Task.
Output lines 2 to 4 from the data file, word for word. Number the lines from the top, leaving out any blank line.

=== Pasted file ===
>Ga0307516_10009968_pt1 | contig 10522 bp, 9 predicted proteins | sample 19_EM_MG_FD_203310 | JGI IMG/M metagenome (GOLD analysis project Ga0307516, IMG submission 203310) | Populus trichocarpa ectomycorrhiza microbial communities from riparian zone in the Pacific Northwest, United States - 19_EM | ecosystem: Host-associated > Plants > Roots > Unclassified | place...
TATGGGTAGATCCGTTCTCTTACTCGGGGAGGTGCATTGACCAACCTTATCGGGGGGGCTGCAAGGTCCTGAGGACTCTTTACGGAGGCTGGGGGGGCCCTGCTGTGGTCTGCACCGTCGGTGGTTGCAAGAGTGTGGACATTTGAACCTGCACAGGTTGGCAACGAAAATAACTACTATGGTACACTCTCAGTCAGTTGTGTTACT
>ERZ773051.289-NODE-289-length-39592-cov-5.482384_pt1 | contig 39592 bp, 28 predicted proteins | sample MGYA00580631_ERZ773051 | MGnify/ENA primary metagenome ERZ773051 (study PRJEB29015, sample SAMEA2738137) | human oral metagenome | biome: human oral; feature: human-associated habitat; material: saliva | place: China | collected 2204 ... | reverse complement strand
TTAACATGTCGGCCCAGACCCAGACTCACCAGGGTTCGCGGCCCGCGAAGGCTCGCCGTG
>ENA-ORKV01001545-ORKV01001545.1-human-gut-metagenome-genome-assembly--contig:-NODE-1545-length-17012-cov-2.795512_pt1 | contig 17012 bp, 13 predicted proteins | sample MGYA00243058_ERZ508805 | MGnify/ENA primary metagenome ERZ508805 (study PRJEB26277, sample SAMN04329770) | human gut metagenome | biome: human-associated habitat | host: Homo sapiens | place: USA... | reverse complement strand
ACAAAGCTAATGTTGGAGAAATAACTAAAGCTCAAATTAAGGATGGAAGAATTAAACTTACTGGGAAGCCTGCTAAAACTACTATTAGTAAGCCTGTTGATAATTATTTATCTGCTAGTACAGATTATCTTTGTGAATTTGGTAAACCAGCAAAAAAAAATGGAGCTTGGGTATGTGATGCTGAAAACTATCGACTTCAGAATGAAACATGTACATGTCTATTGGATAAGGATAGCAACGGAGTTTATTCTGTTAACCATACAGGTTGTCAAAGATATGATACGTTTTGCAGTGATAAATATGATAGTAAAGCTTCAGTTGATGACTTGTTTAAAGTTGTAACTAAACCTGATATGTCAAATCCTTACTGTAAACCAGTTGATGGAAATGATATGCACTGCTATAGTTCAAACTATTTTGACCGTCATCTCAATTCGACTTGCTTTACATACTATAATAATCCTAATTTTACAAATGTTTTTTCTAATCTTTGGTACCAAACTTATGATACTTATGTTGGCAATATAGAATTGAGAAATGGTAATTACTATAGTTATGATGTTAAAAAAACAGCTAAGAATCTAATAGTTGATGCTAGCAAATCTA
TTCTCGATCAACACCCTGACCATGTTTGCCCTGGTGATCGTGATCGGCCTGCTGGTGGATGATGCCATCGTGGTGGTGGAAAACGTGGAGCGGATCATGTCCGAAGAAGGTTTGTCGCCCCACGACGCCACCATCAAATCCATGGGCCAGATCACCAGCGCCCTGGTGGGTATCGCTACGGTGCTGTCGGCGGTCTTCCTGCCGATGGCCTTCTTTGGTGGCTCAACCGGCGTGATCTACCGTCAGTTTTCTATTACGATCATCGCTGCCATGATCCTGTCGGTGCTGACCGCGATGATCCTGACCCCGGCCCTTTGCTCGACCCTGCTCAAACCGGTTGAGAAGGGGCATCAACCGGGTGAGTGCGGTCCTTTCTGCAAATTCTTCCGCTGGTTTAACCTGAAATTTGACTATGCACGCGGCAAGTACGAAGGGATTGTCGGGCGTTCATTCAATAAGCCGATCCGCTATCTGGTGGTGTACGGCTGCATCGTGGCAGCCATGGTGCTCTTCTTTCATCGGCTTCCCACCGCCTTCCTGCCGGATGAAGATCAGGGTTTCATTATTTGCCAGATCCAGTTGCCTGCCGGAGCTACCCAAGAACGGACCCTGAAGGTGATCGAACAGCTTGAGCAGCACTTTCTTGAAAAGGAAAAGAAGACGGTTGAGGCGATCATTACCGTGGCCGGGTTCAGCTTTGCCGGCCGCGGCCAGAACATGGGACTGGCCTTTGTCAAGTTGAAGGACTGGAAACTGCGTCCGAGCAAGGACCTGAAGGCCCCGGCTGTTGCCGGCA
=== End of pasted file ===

TATGGGTAGATCCGTTCTCTTACTCGGGGAGGTGCATTGACCAACCTTATCGGGGGGGCTGCAAGGTCCTGAGGACTCTTTACGGAGGCTGGGGGGGCCCTGCTGTGGTCTGCACCGTCGGTGGTTGCAAGAGTGTGGACATTTGAACCTGCACAGGTTGGCAACGAAAATAACTACTATGGTACACTCTCAGTCAGTTGTGTTACT
>ERZ773051.289-NODE-289-length-39592-cov-5.482384_pt1 | contig 39592 bp, 28 predicted proteins | sample MGYA00580631_ERZ773051 | MGnify/ENA primary metagenome ERZ773051 (study PRJEB29015, sample SAMEA2738137) | human oral metagenome | biome: human oral; feature: human-associated habitat; material: saliva | place: China | collected 2204 ... | reverse complement strand
TTAACATGTCGGCCCAGACCCAGACTCACCAGGGTTCGCGGCCCGCGAAGGCTCGCCGTG